Casey Wegner, head of the CNC department at Wegner Automotive, can still picture this scene from his childhood: His father Carl walking into the house after a day of cylinder head porting, covered head to toe with metal chips.

Although Carl Wegner was an expert at hand porting, it took him a day to complete a cylinder head, and several days to finish an entire set for an eight-cylinder engine.

Fast-forward 30 years: The name Wegner has become synonymous with engine performance throughout North America, and the company is working with Advanced Design Concepts (ADC) to recreate high-performance, hand-ground cylinder ports faster and more accurately than ever before.

The new method pioneered by Wegner and ADC is made possible by 3D reverse engineering from Geomagic, used by major automakers, aerospace companies, and product manufacturers to seamlessly unite physical and digital worlds. The centerpiece of the process is Geomagic Studio® software that processes scan data from both a GOM ATOS white-light scanner and a Romer Cimcore arm outfitted with a Perceptron scanner, then digitally reconstructs and duplicates a hand-ground cylinder port for automated manufacturing.

The Heart of the Engine

Like its process for cylinder head porting, Wegner Automotive Research has come a long way during the last three decades. Carl Wegner started his machine shop in a shed in the backyard of a 350-acre farm in central Wisconsin. He worked on everything from local hot rods to pickup trucks to farm tractors. Carl did good work, and his reputation grew quickly, especially in motorsports. It didn’t take long for the farm to give way to the engine shop.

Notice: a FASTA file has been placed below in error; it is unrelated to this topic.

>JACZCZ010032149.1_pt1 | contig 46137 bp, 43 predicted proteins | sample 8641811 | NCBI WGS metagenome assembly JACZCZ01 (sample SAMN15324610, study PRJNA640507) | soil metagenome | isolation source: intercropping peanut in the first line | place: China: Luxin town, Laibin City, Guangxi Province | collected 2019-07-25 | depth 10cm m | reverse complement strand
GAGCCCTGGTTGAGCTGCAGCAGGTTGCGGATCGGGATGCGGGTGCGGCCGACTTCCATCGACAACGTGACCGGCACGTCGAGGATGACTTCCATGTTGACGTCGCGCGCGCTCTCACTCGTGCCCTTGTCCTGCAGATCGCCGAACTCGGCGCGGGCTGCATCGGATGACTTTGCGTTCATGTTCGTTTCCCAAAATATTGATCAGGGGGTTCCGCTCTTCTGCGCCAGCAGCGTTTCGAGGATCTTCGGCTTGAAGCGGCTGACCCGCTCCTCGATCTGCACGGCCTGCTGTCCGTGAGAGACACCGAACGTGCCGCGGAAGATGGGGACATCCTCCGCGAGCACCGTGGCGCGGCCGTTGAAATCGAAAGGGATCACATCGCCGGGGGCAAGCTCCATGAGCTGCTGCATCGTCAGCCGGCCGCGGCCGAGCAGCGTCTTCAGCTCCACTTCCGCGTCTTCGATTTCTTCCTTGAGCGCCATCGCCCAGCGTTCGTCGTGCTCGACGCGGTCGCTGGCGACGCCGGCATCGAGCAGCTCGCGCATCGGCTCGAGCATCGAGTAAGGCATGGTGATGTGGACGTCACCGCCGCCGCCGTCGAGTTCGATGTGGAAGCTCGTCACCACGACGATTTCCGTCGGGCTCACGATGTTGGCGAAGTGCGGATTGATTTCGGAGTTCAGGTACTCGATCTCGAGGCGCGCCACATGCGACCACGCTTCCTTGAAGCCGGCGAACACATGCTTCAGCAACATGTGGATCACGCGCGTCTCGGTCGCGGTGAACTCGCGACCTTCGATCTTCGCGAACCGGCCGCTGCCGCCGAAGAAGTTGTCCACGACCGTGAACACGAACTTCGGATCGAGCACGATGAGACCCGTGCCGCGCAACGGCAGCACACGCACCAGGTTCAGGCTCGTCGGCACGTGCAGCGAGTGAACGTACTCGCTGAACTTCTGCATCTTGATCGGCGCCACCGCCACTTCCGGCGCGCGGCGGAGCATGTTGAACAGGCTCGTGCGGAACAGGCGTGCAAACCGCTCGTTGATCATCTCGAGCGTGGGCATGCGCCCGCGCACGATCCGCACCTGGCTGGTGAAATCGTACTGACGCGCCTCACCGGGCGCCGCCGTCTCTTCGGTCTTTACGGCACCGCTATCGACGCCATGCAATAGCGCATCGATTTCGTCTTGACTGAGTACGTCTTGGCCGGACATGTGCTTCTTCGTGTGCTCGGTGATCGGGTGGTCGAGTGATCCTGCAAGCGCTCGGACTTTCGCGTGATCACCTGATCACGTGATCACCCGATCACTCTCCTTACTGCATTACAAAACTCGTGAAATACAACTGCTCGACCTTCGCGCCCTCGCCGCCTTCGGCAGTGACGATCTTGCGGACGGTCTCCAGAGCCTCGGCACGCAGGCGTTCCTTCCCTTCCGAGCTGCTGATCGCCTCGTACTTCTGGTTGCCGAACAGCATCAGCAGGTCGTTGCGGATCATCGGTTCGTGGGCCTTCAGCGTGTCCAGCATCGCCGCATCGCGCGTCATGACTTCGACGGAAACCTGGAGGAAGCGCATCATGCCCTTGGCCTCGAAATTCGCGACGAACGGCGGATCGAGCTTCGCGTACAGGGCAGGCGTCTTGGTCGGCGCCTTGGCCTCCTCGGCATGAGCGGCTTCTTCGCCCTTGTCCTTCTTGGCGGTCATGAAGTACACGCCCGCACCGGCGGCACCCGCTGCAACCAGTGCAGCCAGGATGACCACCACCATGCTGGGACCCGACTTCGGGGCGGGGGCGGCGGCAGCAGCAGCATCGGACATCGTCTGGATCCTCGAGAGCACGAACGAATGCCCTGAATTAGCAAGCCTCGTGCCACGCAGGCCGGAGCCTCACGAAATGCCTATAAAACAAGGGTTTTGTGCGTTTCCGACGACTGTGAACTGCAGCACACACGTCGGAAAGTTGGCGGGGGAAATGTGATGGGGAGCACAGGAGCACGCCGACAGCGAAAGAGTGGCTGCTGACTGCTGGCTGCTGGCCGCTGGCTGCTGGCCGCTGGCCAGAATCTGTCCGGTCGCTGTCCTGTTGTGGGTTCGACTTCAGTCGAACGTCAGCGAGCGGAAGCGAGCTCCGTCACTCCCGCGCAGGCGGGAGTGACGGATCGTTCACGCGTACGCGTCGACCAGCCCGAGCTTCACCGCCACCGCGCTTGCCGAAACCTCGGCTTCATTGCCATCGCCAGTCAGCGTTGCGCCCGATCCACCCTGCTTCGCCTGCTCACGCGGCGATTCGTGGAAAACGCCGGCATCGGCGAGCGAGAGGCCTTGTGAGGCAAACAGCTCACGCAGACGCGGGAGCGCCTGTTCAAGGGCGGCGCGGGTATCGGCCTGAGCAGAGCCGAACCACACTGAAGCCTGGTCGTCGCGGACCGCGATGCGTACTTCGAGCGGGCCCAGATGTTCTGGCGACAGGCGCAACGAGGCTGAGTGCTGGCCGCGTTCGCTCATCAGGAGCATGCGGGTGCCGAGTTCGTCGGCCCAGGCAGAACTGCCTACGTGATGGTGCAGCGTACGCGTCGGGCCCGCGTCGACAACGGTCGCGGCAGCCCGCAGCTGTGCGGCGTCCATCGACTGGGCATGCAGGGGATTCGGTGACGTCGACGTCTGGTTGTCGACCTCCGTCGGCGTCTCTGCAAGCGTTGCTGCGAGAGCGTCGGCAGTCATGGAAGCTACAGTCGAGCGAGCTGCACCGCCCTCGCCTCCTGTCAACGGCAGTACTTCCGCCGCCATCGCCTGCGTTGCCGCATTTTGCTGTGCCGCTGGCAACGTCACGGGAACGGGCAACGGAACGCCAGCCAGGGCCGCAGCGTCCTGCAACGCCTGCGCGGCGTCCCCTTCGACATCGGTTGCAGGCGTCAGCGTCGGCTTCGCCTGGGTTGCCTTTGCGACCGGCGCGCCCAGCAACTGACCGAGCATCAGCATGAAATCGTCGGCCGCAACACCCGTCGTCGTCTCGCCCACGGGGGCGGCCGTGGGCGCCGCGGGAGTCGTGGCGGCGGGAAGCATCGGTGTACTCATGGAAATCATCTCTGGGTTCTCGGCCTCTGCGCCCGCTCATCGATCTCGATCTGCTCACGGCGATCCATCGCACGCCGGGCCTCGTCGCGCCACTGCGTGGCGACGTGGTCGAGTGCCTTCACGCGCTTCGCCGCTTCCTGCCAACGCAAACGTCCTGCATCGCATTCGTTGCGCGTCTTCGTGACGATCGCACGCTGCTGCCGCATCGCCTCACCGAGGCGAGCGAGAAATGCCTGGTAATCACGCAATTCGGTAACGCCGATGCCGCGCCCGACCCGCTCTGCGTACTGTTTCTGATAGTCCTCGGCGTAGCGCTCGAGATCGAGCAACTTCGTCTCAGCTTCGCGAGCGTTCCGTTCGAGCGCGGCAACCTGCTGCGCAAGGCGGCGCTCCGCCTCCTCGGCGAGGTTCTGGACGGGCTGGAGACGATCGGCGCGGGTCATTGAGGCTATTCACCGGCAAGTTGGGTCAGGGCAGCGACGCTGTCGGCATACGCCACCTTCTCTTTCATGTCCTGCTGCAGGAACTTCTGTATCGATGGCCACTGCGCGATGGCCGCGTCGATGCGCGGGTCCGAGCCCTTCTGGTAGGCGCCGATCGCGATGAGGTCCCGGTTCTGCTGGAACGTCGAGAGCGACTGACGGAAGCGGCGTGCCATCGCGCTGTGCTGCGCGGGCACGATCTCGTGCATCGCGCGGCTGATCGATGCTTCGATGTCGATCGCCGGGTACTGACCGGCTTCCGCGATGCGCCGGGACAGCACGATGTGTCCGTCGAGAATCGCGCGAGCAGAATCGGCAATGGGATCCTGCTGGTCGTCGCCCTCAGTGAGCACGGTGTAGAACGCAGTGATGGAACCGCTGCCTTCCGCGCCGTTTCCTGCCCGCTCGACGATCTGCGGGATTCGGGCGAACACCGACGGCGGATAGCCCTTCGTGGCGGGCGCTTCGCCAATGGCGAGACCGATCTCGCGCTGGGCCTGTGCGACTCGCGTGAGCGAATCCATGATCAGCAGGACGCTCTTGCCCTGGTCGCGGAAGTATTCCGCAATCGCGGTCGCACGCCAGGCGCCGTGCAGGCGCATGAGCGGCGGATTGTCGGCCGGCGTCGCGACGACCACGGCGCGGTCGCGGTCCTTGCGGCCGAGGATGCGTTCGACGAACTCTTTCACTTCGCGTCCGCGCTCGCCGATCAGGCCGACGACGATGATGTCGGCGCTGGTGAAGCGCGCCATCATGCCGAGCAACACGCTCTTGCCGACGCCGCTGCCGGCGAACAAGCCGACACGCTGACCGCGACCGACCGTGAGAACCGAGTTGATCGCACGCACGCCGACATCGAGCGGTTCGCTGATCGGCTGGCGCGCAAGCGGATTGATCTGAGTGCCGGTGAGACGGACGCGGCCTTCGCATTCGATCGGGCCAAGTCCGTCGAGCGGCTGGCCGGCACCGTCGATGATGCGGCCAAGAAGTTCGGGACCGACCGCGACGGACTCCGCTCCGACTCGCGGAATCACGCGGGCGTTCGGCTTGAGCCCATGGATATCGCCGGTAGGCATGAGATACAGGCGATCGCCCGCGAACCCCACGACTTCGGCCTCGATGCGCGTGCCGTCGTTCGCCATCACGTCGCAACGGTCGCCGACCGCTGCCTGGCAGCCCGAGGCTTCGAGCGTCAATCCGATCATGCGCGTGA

These days, engines from Wegner Automotive compete and win in almost every form of American motorsport, from NASCAR to Busch Grand National to various forms of go-kart, motorcycle and truck racing on asphalt and dirt.

A central part of Wegner Automotive’s success is the ability to use cylinder head porting to coax additional horsepower out of an engine.  “Cylinder head ports make the biggest difference in engine performance,” says Casey Wegner. “They will make or break you. If the horsepower of an engine is less than expected, the head design is the first thing looked at.”

Cylinder head ports allow air and fuel to travel through the cylinders. During the porting process, technicians reshape the ports to remove factory flaws and maximize the volume and velocity of air moving through the engine.

Wegner estimates that his company produces more than 30 types of cylinder heads, which vary according to factors like type of vehicle/engine, racetrack characteristics, and rules of the sanctioning organization.

Duplicating the Art

The first step in reworking a cylinder head port hasn’t changed appreciably in the last half century. That’s the hand grinding by an expert, a process that combines individual experience, craftsmanship, attention to detail, and some innate wizardry.

Through the years, pros such as Carl Wegner have made an art out of hand-grinding cylinder heads. But, the art is part of the problem. An eight-cylinder engine has eight ports. Once the expert has created an ideal port, it has to be replicated seven times.